The effects of TGF-α and 17β-estradiol on polyphosphoinositide metabolism in MCF-7 breast cancer cells

Ransome N. Etindi, Andrea Manni, Julianne Martel

Research output: Contribution to journalArticlepeer-review

6 Scopus citations


The mechanism by which transforming growth factor-alpha (TGF-α) stimulates breast cancer cell proliferation is largely unknown. Furthermore, its potential role as an autocrine effector of estradiol-17β (E2)-stimulated growth of hormone-dependent mammary tumors remains controversial. Transient changes in phosphatidylinositol (PI) turnover have been demonstrated in several tissues in response to growth factors. In these experiments, we tested the effects of TGF-α and E2 on PI metabolism in three MCF-7 breast cancer cell sublines (MCF-7B, MCF-7I, and MCF-7J). Although TGF-α was mitogenic in MCF-7I and MCF-7J cells, PI hydrolysis was stimulated by the growth factor only in the MCF-7I cells. In addition, the TGF-α effect was relatively modest, ranging from 23% to 42%. E2 effects on PI turnover were tested in the MCF-7B cells, which were the most sensitive to the proliferative effect of the hormone. E2 did not stimulate PI hydrolysis, whether or not the cells were labelled in the presence of the hormone. On the other hand, E2 did seem to stimulate de novo synthesis of phosphatidylinositol and induce activation of PI kinases. These results demonstrate that TGF-α-stimulated PI hydrolysis is modest and cell type dependent. At least under certain conditions, PI metabolism is not involved in the proliferative effects of TGF-α (MCF-7J) or E2 (MCF-7B). The role of increased PI synthesis in E2-stimulated MCF-7 cell growth remains to be established.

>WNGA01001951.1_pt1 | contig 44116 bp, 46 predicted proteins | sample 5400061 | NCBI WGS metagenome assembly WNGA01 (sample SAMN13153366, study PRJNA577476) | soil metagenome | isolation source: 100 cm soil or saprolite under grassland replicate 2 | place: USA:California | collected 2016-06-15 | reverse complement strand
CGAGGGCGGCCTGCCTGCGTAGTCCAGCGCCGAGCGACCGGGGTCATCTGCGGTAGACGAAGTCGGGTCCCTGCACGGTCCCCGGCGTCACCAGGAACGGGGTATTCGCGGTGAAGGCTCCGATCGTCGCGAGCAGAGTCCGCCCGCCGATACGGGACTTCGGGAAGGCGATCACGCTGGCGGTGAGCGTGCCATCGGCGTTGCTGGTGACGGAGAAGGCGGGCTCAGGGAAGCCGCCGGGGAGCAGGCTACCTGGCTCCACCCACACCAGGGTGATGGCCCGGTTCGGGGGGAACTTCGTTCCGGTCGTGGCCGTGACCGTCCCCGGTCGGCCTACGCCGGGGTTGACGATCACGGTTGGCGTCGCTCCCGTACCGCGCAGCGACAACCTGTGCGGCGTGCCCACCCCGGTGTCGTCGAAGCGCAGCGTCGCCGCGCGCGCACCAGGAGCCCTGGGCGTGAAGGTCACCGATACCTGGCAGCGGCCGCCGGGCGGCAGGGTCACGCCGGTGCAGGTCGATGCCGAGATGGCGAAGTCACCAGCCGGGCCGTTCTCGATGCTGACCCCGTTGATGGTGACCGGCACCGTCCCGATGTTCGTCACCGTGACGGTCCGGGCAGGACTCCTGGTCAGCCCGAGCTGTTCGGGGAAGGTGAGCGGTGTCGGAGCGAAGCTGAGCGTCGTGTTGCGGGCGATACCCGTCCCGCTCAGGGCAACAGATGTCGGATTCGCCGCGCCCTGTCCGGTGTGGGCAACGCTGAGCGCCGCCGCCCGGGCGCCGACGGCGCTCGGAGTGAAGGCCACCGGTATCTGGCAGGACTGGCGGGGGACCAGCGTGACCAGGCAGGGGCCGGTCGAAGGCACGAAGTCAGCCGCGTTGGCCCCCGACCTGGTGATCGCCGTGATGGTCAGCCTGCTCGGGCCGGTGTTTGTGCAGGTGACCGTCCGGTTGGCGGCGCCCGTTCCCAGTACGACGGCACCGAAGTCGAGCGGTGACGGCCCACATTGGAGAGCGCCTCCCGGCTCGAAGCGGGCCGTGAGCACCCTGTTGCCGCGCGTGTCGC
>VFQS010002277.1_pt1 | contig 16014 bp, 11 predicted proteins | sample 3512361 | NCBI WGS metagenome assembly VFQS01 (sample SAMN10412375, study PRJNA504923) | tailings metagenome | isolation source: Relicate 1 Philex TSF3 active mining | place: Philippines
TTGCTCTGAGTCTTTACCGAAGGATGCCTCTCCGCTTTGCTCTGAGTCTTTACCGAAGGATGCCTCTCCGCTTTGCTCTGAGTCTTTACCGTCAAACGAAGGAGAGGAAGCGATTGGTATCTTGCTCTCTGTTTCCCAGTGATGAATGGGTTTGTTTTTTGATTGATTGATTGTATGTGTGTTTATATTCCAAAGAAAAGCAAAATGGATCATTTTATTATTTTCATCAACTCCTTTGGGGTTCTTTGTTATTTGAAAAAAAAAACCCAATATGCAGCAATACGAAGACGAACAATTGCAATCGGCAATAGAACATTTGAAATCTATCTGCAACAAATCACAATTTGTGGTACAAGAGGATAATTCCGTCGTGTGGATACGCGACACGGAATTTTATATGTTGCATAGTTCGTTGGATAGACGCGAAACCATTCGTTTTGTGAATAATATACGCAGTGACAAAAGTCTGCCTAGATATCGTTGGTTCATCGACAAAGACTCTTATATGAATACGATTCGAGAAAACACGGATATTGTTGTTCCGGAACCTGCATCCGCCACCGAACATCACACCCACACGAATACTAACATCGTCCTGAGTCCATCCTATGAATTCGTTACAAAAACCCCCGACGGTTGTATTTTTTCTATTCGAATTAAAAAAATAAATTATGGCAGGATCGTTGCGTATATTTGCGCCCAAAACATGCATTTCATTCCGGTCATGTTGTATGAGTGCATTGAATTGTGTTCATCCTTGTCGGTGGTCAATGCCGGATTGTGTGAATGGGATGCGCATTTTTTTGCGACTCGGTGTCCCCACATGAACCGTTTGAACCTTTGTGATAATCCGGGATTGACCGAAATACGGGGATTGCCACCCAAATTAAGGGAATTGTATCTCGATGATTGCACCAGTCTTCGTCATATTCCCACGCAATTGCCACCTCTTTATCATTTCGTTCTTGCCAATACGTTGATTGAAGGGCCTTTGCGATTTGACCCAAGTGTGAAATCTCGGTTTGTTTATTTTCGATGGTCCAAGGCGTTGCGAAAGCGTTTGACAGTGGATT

Original languageEnglish (US)
Pages (from-to)61-70
Number of pages10
JournalBreast Cancer Research and Treatment
Issue number1
StatePublished - Feb 1992

All Science Journal Classification (ASJC) codes

  • Oncology
  • Cancer Research


Dive into the research topics of 'The effects of TGF-α and 17β-estradiol on polyphosphoinositide metabolism in MCF-7 breast cancer cells'. Together they form a unique fingerprint.

Cite this